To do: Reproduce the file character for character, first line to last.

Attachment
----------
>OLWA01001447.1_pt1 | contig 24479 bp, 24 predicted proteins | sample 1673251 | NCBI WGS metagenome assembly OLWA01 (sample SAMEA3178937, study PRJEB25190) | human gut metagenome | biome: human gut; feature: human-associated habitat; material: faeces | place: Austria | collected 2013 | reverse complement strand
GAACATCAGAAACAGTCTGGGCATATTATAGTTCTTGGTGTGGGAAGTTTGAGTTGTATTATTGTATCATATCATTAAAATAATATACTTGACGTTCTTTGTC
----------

>OLWA01001447.1_pt1 | contig 24479 bp, 24 predicted proteins | sample 1673251 | NCBI WGS metagenome assembly OLWA01 (sample SAMEA3178937, study PRJEB25190) | human gut metagenome | biome: human gut; feature: human-associated habitat; material: faeces | place: Austria | collected 2013 | reverse complement strand
GAACATCAGAAACAGTCTGGGCATATTATAGTTCTTGGTGTGGGAAGTTTGAGTTGTATTATTGTATCATATCATTAAAATAATATACTTGACGTTCTTTGTC